I've done that very same thing! I used to sit and rewrite a scene and not move on but only later have to delete it as it still didn't work.

Very true about sometimes you need to just walk away from it for a while. For me, running sometimes helps. I've gotten so many ideas from running/power walking.

Thanks for posting!
Kim Baccellia said…

So true! Joyce Sweeney, a YA writing mentor and author, told me sometimes it helps to just start over fresh. Yes, it can be scary but sometimes that will make all the difference!

Thanks for posting!
Kim Baccellia said…

Last week I was totally stressing and so worried we had a slab leak. Also it didn't help that our homeowner's insurance said they don't cover this problem as it's considered the homeowner's responsibility or a 'maintenance' issue. Then it got me thinking, as I watched the plumber digging out the broken parts that were blocking the flow of ground water. This could be like our own revisions. And you should have seen those tree roots. So disgusting. I thought they could very well be like those words or even scenes that just are taking over the pacing/flow of a story.

Your comments are so true!

Thanks for posting!
Kim Clarke said…
I've also tried to power through a block only to have to cut the resultant writing later. I think there's still value in sticking with the routine, even if the work I produce isn't the best, but I have to remember to be ruthless when I'm looking over it later.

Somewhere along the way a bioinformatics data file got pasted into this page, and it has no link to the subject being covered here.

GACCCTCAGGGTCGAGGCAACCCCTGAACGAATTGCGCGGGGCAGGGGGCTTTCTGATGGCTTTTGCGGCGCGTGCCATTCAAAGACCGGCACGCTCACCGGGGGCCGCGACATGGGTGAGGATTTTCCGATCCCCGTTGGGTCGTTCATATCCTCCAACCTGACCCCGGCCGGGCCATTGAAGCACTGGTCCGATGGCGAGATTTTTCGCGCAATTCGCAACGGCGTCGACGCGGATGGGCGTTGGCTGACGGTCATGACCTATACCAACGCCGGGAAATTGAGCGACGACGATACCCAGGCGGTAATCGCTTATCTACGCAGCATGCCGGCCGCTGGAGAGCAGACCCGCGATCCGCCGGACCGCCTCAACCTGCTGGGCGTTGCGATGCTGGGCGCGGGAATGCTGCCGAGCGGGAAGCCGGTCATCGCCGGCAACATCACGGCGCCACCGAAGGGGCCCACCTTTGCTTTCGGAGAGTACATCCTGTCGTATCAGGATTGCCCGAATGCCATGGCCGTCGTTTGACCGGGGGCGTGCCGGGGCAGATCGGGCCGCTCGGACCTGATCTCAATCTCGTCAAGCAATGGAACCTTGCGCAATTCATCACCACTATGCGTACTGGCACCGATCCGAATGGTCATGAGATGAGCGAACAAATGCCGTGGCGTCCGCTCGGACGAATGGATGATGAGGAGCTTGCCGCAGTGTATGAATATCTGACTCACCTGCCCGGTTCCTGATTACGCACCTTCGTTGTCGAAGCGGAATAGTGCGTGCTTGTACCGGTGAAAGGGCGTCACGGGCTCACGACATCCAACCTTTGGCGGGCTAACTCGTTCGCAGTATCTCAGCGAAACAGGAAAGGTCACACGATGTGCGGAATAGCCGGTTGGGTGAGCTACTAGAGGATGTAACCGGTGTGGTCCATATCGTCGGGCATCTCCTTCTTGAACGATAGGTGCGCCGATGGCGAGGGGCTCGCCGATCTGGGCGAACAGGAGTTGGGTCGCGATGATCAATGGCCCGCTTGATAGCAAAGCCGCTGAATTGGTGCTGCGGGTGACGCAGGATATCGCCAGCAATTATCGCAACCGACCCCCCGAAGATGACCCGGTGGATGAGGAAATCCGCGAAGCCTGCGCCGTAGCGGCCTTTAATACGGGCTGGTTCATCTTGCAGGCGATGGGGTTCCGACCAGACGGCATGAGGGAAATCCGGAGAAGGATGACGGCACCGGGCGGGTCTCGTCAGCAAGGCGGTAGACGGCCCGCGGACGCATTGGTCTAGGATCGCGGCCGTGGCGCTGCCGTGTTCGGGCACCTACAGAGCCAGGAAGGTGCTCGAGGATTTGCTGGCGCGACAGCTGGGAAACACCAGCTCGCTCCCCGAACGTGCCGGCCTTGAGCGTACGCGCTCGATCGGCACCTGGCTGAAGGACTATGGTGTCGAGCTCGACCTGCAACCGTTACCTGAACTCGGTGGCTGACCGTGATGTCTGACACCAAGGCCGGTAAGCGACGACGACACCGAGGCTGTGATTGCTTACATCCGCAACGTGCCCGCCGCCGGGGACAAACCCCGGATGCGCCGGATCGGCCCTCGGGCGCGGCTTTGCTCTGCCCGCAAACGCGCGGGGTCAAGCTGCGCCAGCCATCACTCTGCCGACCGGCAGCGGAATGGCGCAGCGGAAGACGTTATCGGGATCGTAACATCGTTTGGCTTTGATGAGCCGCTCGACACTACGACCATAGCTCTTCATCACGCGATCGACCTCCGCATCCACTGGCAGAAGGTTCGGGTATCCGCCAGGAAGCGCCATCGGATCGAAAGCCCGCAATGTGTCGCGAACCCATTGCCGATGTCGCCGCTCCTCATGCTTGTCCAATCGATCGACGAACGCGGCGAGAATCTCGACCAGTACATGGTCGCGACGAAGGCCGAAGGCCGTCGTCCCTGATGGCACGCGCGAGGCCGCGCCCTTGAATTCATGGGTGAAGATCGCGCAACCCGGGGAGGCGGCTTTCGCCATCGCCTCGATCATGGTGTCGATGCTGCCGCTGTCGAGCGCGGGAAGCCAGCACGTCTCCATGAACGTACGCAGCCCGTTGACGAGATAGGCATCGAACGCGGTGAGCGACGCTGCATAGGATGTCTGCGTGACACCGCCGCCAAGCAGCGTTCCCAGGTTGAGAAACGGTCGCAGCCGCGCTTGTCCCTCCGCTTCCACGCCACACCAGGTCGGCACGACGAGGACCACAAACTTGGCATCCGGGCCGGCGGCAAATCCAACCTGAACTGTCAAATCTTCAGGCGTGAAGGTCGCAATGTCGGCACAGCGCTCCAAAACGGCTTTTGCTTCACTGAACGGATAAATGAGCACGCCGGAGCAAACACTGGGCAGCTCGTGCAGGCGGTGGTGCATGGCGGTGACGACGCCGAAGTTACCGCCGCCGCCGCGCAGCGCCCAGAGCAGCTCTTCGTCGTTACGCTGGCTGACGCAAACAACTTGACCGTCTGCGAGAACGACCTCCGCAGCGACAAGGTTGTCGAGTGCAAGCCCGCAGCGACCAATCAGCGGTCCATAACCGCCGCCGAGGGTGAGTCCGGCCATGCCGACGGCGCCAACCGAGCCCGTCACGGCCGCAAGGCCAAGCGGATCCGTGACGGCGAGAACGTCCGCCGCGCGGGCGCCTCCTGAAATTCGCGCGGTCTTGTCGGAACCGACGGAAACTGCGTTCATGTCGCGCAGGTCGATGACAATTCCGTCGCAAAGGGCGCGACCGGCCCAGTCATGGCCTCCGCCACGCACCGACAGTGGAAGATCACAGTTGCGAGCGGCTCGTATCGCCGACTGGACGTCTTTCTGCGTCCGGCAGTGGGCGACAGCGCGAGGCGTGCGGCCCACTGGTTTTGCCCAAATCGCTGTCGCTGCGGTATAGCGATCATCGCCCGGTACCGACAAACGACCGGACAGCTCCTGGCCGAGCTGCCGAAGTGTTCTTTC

For me, nothing works as well as getting out of the house and taking a walk. I think what you said, Kim, about "walking away from it" is totally spot on! I just need to do it literally.
Liz Mertz said…
I am enjoying the plumbing analogies.

My husband is an amateur plumber when it comes to taking care of our small cabin. Last year after a hard freeze he had to fix several leaks. Once the obvious big break was fixed, water could flow to places where smaller cracks and broken seals needed attention. I am at that point in this revision, too, working on the obvious breaks and then tracking down the "leaks" that result further along in the story.

I hope your water and your words flow freely now and for a long time to come.

Hope your plumbing is flowing much smoother these days. And your writing too.

I've unblocked many a manuscript, usually by cutting out great swaths of wordage. I'll go through the offending chapters and keep only those paragraphs that I think I'll find some use for in the new version. Then I'll start the scene from scratch and paste in old pieces when applicable. Like plumbing, it's super messy.
Unknown said…
When I get stuck in a situation like that, I like to write a detailed outline of everything I've already written - often going over that can help me figure out plotting or pacing issues.

I don't know how to make that a plumbing analogy, though. :-)

(I'm JoyMC, but it's going to call me Unknown, because I cannot figure out how to link my Google account properly for blog posts.)
Kim Baccellia said…
Kim Clarke,